With an implosion of shipments caused by COVID in 2020, the expectation was that 2021 would see a rebound… until COVID hit again. So how have camera manufacturers fared in what has become another traumatic business year?
The implosion of the camera industry is no secret. In fact, the long drawn-out affair has been painfully watched by those both inside and outside the industry as year-on-year shipments of cameras dwindled from the heady heights of 120 million units in 2010 to the woefully desperate 8.9 million by 2020.
Of course, the detailed picture is a little more nuanced and is something I’ve discussed at length; of those 120 million units, 108.5 million were integrated cameras. In fact, the interchangeable lens camera (ILC) peaked in 2012 at over 20 million units, dropping to a pre-COVID 8.5 million by 2019.
Sure, that is still a significant drop, but nowhere near as profound as the overall figures suggest. And for completeness, it’s worth reiterating that the figures come from CIPA data, which are collated from manufacturer shipments.
A 5-Year View of CIPA Camera Shipment Numbers
So how has the past year unfolded for camera manufacturers? CIPA has just published the November shipments which are critical to understanding how the year has gone as it includes the big Christmas bump, however that does mean that December’s figures are still outstanding.
The chart below shows the last five years’ monthly shipment data (for combined integrated, DSLR, and mirrorless categories); in this instance, I have estimated the December 2021 data as 80% of the November shipment total. This is slightly optimistic as while this occurred in 2020, for the four years prior it was consistently 75%. The impact of the annual total will be minimal and gives us a very close estimate for the annual total.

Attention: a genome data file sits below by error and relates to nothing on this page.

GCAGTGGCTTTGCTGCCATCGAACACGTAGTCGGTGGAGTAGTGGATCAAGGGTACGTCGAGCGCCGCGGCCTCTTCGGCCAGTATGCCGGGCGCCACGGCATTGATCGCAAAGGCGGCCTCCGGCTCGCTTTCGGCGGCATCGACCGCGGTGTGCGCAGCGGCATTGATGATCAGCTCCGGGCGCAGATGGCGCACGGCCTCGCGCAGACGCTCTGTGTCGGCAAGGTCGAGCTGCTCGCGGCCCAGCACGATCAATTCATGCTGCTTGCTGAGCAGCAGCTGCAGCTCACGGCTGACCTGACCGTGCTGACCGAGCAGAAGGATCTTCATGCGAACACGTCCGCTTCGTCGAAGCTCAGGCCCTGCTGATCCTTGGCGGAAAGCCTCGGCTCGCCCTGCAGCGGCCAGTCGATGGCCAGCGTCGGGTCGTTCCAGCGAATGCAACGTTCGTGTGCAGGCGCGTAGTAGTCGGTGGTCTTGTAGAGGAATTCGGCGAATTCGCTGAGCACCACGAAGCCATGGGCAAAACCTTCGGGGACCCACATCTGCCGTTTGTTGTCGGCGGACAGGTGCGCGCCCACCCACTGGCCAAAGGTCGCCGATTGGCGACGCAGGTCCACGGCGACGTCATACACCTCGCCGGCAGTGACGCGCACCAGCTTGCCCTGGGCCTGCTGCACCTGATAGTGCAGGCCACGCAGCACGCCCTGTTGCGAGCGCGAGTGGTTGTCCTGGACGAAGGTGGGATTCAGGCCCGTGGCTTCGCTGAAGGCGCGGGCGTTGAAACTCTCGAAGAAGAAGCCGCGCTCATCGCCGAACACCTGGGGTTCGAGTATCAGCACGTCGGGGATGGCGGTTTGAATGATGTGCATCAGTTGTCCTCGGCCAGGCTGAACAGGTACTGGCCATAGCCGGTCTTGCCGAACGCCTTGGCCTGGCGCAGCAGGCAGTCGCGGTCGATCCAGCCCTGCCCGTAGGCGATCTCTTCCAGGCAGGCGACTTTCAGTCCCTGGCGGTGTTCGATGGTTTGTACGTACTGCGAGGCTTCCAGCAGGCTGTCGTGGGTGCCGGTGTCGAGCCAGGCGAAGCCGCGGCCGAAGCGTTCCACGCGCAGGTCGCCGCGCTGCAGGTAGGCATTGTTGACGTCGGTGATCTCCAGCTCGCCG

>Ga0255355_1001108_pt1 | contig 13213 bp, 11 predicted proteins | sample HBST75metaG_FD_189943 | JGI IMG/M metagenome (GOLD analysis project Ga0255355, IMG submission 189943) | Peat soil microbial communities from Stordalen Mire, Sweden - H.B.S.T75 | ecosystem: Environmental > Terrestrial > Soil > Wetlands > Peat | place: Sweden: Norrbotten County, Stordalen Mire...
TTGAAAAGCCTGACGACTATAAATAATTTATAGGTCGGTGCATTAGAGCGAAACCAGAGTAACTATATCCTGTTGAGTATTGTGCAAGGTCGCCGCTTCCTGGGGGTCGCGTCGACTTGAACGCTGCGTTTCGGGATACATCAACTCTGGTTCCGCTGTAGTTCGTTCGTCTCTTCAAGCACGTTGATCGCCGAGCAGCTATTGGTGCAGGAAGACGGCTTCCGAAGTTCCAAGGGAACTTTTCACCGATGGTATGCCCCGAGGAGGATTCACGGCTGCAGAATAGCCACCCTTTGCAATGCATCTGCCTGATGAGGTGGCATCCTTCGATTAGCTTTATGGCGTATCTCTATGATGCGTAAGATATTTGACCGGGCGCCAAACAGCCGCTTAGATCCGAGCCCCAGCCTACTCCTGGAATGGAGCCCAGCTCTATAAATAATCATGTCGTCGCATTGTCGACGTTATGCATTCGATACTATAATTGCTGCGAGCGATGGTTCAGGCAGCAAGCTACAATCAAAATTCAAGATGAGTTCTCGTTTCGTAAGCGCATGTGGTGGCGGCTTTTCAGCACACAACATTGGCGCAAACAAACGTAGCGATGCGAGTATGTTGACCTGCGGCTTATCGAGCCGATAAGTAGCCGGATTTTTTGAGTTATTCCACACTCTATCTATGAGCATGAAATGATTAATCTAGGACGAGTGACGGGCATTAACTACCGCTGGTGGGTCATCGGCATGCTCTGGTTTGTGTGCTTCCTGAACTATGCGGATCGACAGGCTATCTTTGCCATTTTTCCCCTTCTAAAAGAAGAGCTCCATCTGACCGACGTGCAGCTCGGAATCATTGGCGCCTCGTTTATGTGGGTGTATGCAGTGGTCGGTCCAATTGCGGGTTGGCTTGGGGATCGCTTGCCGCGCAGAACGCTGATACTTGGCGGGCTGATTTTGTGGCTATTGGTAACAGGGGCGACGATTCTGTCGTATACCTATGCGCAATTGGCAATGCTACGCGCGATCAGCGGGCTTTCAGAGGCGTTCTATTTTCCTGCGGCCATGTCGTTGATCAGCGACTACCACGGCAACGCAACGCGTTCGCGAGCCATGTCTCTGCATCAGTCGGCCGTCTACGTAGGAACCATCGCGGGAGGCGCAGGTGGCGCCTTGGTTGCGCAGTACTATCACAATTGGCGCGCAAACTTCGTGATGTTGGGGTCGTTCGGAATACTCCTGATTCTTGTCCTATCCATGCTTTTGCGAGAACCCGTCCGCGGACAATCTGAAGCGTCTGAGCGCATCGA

This shows an interesting picture for the year where the positive end to 2020 continued into 2021 and only dipped below 2020 levels by August when COVID and supply chain problems began to bite. Shipments then remained flat to the end of the year likely marking a disappointing Christmas season in terms of sales.
Overall shipments came in at 8.3 million, slightly down on the 8.8 million last year. How then does this fit into the overall picture of the number and value of shipments over the last 20 odd years, given that there has yet again been another drop?
A 20-Year View of Camera Shipments
The picture for 2021 is perhaps even more interesting to view. For a second year running, mirrorless cameras out-shipped DSLRs; last year it was 2.9 million to 2.4 million respectively, while this year this widened at 3.1 million to 2.1 million respectively. This is perhaps not as big a fall for the DSLR as expected given that shipments dropped from 4.5 million units in 2019 and likely reflects a whole host of reasons.
Firstly, the DSLR market is now undoubtedly mature and people buy what they know, particularly given that they have already bought into the lens system.
Secondly, DSLRs are relatively cheap compared to their mirrorless counterparts, which in part reflects that nobody (other than perhaps Pentax) is releasing new DSLR models.